Managing Cashflow is the first critical focus area the government will be tackling to help businesses to survive. To help ease this burden, the government will grant an automatic deferment of income tax payments for companies and self-employed persons for three months. Efforts are also underway to ensure payouts for the Wage Credit Scheme and Jobs Support Scheme are made swiftly, which will flow $600 million to employers by the end of March 2020, $5.6 billion by May 2020, and $16.2 billion by October 2020.
Narrowing Costs is the second area the government is focusing on to help companies. The Property Tax Rebate announced in the initial budget will be enhanced, with badly-hit sectors paying no property tax, while other non-residential businesses will enjoy a 30% Property Tax Rebate for 2020. Private landlords are strongly encouraged to pass on these savings to tenants, while the government will set the example by way of rental waivers, such as those given to tenants of facilities operated by the National Environment Agency, HDB and National Arts Council.
Offering Credit is the third focus area, which is crucial for companies to sustain operations and invest for the long-term. For this, firms can make use of government-supported instruments under the Enterprise Financing Scheme (EFS), such as SME Working Capital Loan and Trade Loan, as well as the newly-established Temporary Bridging Loan Programme (TBLP). These loans are offered by local financial institutions in partnership with the government, which will take on the majority of the risk-share for offering the loans.
Packages For Specific Sectors particularly affected by the COVID-19 situation have been announced, on top of the abovementioned measures for all Singapore companies. These include cash payments, upskilling initiatives, and waiver of various charges for firms in the food & beverage, transportation, tourism, and arts & culture sectors.
Quasi-Government Aviation Sector is of strategic importance to Singapore, and Minister Heng took time to explain in detail how Singapore’s air connectivity enables growth opportunities for companies, supports other economic sectors, and is crucial for our supply lines – not to mention the aviation sector employing 192,000 and contributing over 5% to the GDP. A $350 million enhanced aviation support package was announced, and hints were dropped at a government-supported corporate action by the SGX-listed Singapore Airlines and Temasek Holdings.
Thrust 3: Emerging Stronger
Recovery In The Longer-Term from the wide-ranging impact of COVID-19 must be kept in mind, even as Singapore deals with immediate challenges. On a national-level, Singapore will continue to invest in strategic R&D capabilities and to help firms be ready to seize opportunities once the world overcomes COVID-19, such as with the launch of the SG Together Enhancing Enterprise Resilience (STEER) programme.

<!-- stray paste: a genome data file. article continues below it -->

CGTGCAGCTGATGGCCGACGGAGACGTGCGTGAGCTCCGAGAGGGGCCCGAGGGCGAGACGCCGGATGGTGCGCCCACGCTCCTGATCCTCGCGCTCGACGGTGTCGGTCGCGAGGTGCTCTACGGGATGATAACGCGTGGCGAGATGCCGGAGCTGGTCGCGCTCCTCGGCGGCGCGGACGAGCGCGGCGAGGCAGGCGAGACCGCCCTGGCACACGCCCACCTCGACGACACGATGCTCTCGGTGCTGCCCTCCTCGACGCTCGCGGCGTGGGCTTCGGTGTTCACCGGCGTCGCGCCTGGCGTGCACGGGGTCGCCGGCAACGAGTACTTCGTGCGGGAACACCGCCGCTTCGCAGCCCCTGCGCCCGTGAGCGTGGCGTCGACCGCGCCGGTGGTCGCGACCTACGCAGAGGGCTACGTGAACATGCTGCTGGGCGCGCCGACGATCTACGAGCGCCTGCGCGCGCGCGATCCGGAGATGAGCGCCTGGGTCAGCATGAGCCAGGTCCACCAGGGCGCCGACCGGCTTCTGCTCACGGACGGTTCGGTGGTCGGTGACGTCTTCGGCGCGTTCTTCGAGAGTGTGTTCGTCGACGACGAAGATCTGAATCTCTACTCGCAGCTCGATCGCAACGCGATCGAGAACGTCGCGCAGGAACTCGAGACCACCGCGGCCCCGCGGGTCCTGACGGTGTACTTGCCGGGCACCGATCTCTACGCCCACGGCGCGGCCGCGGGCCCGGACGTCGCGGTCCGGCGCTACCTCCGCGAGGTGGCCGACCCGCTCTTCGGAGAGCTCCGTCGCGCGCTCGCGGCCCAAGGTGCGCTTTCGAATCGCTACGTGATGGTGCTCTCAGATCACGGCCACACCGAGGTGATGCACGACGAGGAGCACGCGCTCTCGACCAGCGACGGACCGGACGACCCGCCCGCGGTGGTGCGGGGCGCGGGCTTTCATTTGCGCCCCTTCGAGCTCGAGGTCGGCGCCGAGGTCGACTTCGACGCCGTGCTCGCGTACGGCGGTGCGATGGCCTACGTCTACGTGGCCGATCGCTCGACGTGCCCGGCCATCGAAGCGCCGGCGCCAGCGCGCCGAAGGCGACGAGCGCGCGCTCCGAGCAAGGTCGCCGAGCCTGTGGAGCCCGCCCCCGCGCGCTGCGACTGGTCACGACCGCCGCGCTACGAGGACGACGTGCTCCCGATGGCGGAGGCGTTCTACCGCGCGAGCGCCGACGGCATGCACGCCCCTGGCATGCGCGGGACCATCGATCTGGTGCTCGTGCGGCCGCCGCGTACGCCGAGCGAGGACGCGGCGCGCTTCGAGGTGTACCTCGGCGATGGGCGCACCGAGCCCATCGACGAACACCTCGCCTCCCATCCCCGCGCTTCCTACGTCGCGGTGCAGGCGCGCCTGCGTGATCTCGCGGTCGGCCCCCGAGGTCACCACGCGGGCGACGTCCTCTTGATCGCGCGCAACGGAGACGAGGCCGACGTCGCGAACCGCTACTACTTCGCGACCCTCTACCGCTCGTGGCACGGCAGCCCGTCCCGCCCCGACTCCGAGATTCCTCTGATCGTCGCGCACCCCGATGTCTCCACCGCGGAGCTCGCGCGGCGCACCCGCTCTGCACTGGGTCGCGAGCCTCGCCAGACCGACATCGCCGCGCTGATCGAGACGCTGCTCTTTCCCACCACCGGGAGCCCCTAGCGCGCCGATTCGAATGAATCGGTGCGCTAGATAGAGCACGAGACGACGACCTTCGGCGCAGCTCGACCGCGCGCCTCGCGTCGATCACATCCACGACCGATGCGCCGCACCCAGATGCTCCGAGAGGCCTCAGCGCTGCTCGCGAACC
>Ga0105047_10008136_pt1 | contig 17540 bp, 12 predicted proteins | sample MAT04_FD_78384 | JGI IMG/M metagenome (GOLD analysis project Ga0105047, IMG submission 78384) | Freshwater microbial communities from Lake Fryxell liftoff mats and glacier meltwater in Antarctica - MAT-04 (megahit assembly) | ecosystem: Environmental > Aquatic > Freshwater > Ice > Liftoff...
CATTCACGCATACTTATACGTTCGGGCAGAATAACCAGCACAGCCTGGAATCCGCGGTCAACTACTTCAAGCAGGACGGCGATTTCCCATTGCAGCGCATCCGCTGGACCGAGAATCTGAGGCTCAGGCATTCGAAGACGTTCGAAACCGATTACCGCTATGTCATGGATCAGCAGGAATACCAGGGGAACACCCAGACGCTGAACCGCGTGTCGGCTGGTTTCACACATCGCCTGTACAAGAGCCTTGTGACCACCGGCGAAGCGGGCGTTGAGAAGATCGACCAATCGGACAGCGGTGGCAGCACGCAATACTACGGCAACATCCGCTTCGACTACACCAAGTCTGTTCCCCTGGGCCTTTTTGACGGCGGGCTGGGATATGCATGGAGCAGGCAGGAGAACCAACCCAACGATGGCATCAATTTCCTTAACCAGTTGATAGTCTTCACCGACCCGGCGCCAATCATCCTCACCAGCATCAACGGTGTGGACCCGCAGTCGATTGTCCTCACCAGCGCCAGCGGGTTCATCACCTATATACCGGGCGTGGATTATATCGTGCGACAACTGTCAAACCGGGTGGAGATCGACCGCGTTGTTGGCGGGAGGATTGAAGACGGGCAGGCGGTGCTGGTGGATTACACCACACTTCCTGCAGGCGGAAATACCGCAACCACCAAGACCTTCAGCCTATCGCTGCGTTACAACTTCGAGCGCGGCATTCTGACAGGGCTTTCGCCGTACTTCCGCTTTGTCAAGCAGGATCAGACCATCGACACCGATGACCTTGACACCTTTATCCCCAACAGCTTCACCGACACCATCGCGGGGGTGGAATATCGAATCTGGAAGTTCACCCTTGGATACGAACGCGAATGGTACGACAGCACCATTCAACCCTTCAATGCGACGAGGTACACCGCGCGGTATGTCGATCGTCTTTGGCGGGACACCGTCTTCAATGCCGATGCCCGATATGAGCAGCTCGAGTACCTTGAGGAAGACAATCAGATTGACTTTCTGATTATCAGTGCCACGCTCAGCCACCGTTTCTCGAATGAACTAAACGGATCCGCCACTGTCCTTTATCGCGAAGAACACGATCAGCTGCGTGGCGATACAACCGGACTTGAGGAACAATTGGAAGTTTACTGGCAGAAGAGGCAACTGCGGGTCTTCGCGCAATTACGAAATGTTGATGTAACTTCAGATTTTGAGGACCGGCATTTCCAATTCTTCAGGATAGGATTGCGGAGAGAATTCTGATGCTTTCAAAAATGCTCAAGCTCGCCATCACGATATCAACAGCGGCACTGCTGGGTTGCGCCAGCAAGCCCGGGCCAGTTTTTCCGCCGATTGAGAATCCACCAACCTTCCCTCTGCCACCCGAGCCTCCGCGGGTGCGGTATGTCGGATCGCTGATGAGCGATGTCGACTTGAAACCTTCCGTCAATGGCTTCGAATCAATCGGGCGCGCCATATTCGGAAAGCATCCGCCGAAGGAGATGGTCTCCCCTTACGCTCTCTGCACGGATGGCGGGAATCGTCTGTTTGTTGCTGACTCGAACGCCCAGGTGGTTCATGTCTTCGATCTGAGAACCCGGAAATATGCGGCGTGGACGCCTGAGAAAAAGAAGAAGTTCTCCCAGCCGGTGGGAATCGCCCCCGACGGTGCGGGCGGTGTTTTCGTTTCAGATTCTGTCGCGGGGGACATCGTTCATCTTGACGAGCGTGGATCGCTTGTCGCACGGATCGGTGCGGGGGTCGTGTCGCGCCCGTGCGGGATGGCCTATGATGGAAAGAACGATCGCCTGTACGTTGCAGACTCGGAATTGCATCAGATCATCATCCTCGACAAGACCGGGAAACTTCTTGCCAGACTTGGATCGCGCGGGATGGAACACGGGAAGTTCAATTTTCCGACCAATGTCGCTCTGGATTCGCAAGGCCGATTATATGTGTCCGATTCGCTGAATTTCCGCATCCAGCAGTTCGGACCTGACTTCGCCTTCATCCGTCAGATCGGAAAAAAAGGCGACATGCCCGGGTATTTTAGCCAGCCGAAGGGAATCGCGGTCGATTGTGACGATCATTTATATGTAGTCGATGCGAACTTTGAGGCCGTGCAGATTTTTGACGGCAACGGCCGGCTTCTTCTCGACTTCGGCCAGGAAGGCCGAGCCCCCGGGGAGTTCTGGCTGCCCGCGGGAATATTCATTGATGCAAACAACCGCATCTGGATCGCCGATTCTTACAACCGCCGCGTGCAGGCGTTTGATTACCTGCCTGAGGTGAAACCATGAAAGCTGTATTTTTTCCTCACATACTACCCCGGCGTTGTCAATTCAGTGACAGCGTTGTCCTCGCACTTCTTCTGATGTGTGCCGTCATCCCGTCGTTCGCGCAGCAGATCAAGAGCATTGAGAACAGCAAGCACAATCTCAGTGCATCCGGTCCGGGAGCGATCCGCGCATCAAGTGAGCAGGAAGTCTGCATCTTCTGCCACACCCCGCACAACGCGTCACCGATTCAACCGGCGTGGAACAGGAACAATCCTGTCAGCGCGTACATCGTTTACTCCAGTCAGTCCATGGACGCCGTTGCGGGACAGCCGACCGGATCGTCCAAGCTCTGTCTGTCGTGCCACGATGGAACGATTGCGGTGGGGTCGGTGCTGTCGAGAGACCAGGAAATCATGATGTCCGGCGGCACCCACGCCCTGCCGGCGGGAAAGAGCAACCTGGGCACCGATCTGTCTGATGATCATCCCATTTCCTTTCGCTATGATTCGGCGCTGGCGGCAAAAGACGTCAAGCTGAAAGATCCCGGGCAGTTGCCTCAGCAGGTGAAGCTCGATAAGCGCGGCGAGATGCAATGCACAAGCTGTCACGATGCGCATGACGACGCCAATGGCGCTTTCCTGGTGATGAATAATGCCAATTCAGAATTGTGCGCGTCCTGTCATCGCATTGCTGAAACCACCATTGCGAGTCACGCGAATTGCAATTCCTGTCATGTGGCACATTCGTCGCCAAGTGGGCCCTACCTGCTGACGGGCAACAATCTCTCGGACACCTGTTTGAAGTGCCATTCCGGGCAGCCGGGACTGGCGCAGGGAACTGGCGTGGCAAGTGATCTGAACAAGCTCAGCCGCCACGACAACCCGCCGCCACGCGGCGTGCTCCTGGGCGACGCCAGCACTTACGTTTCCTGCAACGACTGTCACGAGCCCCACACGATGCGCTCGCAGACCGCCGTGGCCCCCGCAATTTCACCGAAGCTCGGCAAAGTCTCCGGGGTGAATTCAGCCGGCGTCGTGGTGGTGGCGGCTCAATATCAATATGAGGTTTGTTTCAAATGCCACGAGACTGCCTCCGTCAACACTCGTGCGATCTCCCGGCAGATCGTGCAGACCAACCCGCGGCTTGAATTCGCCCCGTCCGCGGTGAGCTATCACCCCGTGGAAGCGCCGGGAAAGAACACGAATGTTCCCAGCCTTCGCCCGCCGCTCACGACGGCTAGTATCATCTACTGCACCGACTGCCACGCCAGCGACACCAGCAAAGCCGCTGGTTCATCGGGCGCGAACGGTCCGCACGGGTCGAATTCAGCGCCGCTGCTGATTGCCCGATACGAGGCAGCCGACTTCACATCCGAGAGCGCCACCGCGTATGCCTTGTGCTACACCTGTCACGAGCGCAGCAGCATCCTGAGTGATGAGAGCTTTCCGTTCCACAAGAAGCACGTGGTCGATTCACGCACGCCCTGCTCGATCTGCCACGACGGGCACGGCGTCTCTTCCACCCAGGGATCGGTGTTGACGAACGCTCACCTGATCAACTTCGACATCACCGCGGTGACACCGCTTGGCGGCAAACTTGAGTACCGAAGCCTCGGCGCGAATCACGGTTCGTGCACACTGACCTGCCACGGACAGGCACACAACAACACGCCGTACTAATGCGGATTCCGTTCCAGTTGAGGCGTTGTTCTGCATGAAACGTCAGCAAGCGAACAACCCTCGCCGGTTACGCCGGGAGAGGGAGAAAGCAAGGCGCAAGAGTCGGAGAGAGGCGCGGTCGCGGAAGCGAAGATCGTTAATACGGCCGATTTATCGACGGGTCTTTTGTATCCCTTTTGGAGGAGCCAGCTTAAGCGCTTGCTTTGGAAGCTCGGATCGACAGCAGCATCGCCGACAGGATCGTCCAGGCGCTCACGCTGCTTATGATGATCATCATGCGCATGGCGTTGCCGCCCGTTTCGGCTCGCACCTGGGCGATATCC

Stockpile Of Food And Other Essential Supplies will continue to be built up, including masks, hand sanitisers and food supplies. Singapore will continue to pursue a “30 by 30” vision of food resilience, with the aim of producing 30% of the population’s nutritional needs by 2030, up from 10% today.
Topping Up Of SkillsFuture Credits under the Next Bound of SkillsFuture helps individuals on a personal level be best positioned for the economic recovery by acquiring new skills and remain employable for years to come. The $500 credit will available for use at Institutes of Higher Learning as well as Continuing Education and Training Centres as early as 1 April 2020, ahead of the full implementation in October 2020.
Undertaking Digitisation, Restructuring & Transformation during this lull in business activity could be the silver-lining for Singapore companies, which can take leverage on government schemes like the SMEs Go Digital Programme, the Productivity Solutions Grant (PSG) and the Enterprise Development Grant (EDG), all of which have been newly-enhanced.
Vigilance For Good Public Health mustn’t be taken for granted, Minister Heng reminds. The Ministry for the Environment and Water Resources have launched a SG Clean campaign to drive higher standards of personal and public hygiene during the COVID-19 outbreak and beyond. More details will be shared in due course about how the government, companies and individuals can play their part.
Whole Nation Came Together during this crisis. Brave healthcare workers, frontline workers, and public officers all working tirelessly. Private sector firms chipping in with resources and manpower. Individuals and community efforts emerged to share messages of encouragement, battle misinformation, and take personal sacrifices to comply with health advisories and practise social distancing.
eXtraordinary Measures For This Extraordinary Time led to a carefully-considered decision to seek the President’s assent to draw on the Past Reserves, which has only happened once previously during the 2008 Global Financial Crisis – during which the government replenished the amount withdrawn when the economy recovered. Minister Heng assured Singaporeans that the government will monitor the situation closely, and if necessary, introduce further measures to safeguard Singapore and Singaporeans.
Yet Another Pay Cut For Political Office Holders of three-months pay in total was declared for all Cabinet Ministers, the President, Speaker of Parliament and Deputy Speakers of Parliament, which was undertaken in solidarity with Singaporeans who are all making personal sacrifices and undergoing hardship during this time of challenge.
Zealous Speech Ended On A Hopeful Note with Minister Heng saying that “it is in times of crisis that the true character of a nation can be seen” and that standing with one another through thick and thin is what it means to be SG United, and Singapore Together. With that, he expressed his confidence that Singapore “will ride throught this storm, and emerge even stronger”.